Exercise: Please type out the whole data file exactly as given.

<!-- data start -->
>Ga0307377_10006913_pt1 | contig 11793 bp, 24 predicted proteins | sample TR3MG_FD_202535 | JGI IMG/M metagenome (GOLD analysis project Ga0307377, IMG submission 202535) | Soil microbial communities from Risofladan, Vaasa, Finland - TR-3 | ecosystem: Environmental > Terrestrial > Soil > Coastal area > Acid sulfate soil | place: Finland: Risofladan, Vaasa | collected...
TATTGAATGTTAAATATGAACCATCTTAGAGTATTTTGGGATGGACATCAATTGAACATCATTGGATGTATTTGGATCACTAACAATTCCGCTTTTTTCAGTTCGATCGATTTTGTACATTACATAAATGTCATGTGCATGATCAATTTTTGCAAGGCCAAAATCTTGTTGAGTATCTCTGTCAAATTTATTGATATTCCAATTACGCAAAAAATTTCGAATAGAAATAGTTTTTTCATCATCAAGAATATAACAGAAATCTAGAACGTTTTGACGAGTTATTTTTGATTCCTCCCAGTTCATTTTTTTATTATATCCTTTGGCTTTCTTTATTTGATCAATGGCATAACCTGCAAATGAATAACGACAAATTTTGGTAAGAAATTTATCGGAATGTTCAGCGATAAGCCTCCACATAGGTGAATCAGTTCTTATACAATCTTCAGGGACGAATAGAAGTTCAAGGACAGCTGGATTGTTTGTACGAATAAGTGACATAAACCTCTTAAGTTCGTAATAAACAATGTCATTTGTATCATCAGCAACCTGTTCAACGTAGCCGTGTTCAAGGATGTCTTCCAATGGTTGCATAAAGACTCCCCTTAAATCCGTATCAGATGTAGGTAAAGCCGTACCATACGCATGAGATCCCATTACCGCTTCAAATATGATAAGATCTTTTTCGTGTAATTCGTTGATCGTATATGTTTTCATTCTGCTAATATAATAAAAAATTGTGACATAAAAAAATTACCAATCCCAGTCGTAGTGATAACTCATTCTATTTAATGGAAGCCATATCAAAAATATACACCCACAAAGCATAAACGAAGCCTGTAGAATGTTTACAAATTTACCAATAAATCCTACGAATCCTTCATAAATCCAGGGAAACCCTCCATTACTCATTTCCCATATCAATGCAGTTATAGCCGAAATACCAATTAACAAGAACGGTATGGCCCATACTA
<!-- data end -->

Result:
>Ga0307377_10006913_pt1 | contig 11793 bp, 24 predicted proteins | sample TR3MG_FD_202535 | JGI IMG/M metagenome (GOLD analysis project Ga0307377, IMG submission 202535) | Soil microbial communities from Risofladan, Vaasa, Finland - TR-3 | ecosystem: Environmental > Terrestrial > Soil > Coastal area > Acid sulfate soil | place: Finland: Risofladan, Vaasa | collected...
TATTGAATGTTAAATATGAACCATCTTAGAGTATTTTGGGATGGACATCAATTGAACATCATTGGATGTATTTGGATCACTAACAATTCCGCTTTTTTCAGTTCGATCGATTTTGTACATTACATAAATGTCATGTGCATGATCAATTTTTGCAAGGCCAAAATCTTGTTGAGTATCTCTGTCAAATTTATTGATATTCCAATTACGCAAAAAATTTCGAATAGAAATAGTTTTTTCATCATCAAGAATATAACAGAAATCTAGAACGTTTTGACGAGTTATTTTTGATTCCTCCCAGTTCATTTTTTTATTATATCCTTTGGCTTTCTTTATTTGATCAATGGCATAACCTGCAAATGAATAACGACAAATTTTGGTAAGAAATTTATCGGAATGTTCAGCGATAAGCCTCCACATAGGTGAATCAGTTCTTATACAATCTTCAGGGACGAATAGAAGTTCAAGGACAGCTGGATTGTTTGTACGAATAAGTGACATAAACCTCTTAAGTTCGTAATAAACAATGTCATTTGTATCATCAGCAACCTGTTCAACGTAGCCGTGTTCAAGGATGTCTTCCAATGGTTGCATAAAGACTCCCCTTAAATCCGTATCAGATGTAGGTAAAGCCGTACCATACGCATGAGATCCCATTACCGCTTCAAATATGATAAGATCTTTTTCGTGTAATTCGTTGATCGTATATGTTTTCATTCTGCTAATATAATAAAAAATTGTGACATAAAAAAATTACCAATCCCAGTCGTAGTGATAACTCATTCTATTTAATGGAAGCCATATCAAAAATATACACCCACAAAGCATAAACGAAGCCTGTAGAATGTTTACAAATTTACCAATAAATCCTACGAATCCTTCATAAATCCAGGGAAACCCTCCATTACTCATTTCCCATATCAATGCAGTTATAGCCGAAATACCAATTAACAAGAACGGTATGGCCCATACTA